“I think this is probably what a lot of people who go to law school want to do. And I ended up doing it by accident.”
— Dave Willner, head of content policy at Facebook, and one of a select few being called “the Deciders” of speech on the Internet. Legal guru Jeffrey Rosen writes for the New Republic that the Deciders at companies such as Google, Twitter and Facebook are “young people [who have] more power over who gets heard around the globe than any politician or bureaucrat — more power, in fact, than any president or judge.” Willner, who according to his LinkedIn profile has a B.A. in anthropology at Bowdoin College, leads the Facebook team that has had to grapple with issues ranging from photos of breastfeeding mothers to gay marriage to Holocaust denials. Rosen reminds us that Facebook last year made the same decision as Google-owned YouTube originally did about the video trailer for “Innocence of Muslims,” which was blamed for sparking deadly riots in the Arab world because of its ridiculing of the Prophet Muhammad: It kept the video up. As we wrote in the fall, YouTube restricted access in certain countries but did not delete the video in the rest of the world. We also wrote about the questions of whether Google, Twitter and Facebook have too little or too much power. Those are the questions Rosen writes are being answered now, especially in Europe, where the First Amendment of the U.S. Constitution does not apply and where new laws under consideration would require the Internet companies to remove offensive content about individuals, groups or religions.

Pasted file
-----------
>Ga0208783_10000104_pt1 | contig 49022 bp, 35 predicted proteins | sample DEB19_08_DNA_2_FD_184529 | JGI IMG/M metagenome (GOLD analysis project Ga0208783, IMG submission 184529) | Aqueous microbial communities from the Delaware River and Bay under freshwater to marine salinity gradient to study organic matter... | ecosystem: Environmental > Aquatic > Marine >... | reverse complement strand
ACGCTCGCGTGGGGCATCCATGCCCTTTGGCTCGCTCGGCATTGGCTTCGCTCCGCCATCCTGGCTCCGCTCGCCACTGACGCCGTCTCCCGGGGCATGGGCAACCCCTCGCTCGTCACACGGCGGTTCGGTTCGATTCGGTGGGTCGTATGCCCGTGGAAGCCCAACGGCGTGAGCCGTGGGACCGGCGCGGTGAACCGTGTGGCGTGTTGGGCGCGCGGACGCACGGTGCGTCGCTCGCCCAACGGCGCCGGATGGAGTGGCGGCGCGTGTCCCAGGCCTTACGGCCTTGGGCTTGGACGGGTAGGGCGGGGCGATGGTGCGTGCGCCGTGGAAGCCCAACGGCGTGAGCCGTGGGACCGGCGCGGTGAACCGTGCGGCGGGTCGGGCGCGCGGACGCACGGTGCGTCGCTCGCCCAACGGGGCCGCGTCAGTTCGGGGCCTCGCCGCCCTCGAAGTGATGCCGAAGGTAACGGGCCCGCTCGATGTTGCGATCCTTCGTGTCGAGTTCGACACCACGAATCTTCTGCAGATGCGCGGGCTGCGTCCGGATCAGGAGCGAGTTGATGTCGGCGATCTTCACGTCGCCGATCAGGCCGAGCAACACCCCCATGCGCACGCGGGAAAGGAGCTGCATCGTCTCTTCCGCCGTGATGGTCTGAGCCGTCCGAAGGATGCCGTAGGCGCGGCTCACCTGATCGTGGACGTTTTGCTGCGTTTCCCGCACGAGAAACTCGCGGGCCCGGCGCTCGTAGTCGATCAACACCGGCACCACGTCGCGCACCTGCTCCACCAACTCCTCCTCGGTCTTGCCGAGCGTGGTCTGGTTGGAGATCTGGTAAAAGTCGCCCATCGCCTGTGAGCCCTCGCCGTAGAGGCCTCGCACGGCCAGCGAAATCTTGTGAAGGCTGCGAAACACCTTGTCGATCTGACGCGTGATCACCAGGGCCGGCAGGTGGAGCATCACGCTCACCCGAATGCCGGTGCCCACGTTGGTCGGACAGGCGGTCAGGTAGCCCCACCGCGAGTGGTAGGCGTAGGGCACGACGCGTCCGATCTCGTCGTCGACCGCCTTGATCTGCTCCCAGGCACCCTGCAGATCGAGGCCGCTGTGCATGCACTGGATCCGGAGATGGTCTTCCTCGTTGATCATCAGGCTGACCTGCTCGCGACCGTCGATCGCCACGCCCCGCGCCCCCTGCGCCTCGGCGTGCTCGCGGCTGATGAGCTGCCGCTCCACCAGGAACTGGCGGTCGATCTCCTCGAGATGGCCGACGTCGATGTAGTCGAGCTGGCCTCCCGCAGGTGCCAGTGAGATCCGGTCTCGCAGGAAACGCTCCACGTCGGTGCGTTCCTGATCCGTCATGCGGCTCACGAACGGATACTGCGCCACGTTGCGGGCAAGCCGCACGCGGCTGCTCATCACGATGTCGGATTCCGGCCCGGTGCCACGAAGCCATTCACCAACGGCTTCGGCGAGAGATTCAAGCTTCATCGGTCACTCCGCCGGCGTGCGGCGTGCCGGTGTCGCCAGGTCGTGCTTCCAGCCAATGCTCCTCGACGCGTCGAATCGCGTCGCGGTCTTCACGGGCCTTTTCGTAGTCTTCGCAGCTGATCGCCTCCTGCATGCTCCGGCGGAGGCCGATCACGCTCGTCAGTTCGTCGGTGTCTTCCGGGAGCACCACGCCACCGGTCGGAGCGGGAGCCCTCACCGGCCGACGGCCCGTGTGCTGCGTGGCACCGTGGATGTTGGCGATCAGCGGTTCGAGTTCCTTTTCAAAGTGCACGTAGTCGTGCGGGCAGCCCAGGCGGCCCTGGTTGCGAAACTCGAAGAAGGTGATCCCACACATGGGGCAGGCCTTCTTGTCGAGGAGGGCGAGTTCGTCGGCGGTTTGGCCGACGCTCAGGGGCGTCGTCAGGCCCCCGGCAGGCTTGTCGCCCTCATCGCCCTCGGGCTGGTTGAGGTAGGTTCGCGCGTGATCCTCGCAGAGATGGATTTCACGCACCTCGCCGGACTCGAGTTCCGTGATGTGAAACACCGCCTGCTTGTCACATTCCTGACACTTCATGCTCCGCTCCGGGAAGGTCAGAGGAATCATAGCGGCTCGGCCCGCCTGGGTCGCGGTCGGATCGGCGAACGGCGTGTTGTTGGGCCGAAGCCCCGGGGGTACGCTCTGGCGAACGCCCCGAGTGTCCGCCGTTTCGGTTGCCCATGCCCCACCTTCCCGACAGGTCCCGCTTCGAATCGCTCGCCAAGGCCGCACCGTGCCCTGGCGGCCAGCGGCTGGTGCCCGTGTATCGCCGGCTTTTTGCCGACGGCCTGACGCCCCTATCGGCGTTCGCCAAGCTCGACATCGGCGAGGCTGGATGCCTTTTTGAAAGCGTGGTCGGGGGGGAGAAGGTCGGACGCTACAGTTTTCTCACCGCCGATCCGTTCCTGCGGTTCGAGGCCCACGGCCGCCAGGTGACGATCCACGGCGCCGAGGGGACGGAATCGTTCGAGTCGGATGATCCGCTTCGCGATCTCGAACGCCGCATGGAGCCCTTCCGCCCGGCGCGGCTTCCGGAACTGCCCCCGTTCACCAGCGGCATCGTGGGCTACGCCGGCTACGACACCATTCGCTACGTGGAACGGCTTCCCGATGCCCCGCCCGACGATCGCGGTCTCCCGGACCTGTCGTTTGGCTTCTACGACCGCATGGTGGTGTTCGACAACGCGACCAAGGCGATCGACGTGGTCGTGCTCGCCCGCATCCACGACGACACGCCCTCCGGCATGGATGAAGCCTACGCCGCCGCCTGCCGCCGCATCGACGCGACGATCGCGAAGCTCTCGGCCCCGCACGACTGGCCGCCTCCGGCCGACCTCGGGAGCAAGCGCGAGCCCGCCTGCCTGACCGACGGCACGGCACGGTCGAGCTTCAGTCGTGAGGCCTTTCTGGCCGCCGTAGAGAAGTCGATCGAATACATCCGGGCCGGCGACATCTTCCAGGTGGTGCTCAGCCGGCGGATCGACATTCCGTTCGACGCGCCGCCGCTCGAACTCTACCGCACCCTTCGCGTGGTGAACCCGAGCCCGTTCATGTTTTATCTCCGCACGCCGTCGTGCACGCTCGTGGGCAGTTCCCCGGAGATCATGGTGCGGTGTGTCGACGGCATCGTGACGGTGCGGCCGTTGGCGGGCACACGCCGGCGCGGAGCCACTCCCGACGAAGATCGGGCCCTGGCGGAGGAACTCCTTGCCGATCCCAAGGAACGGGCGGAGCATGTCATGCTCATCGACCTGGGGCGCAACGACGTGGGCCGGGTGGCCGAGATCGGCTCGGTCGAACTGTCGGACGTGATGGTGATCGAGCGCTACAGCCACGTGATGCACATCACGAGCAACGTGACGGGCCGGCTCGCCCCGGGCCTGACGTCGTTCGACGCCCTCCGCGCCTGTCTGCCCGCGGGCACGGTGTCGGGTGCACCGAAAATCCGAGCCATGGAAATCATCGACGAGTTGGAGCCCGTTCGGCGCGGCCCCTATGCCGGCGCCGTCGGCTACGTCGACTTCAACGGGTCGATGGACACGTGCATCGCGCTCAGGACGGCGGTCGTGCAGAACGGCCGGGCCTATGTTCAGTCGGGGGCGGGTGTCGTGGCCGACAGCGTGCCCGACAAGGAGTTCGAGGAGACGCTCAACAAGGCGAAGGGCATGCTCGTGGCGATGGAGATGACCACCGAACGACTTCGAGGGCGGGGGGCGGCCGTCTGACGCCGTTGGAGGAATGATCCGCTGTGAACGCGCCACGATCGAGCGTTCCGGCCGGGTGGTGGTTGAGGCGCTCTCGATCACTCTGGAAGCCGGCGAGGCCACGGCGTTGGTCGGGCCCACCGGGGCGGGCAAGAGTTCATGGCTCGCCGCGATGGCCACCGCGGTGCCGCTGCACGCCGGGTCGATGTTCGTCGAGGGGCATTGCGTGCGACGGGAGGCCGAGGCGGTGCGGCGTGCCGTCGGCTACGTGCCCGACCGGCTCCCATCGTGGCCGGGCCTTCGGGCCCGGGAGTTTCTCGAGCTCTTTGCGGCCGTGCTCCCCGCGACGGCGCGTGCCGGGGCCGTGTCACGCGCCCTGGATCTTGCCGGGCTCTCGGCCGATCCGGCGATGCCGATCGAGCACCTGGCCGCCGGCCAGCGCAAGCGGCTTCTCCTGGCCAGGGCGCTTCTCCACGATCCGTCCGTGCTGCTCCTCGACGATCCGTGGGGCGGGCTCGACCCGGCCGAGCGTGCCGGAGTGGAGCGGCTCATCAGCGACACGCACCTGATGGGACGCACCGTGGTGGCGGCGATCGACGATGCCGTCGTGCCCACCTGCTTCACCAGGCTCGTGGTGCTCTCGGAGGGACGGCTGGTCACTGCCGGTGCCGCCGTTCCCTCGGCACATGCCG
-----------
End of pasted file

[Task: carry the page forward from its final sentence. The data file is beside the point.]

Photo of Dave Willner at Facebook in 2009 from Mercury News archives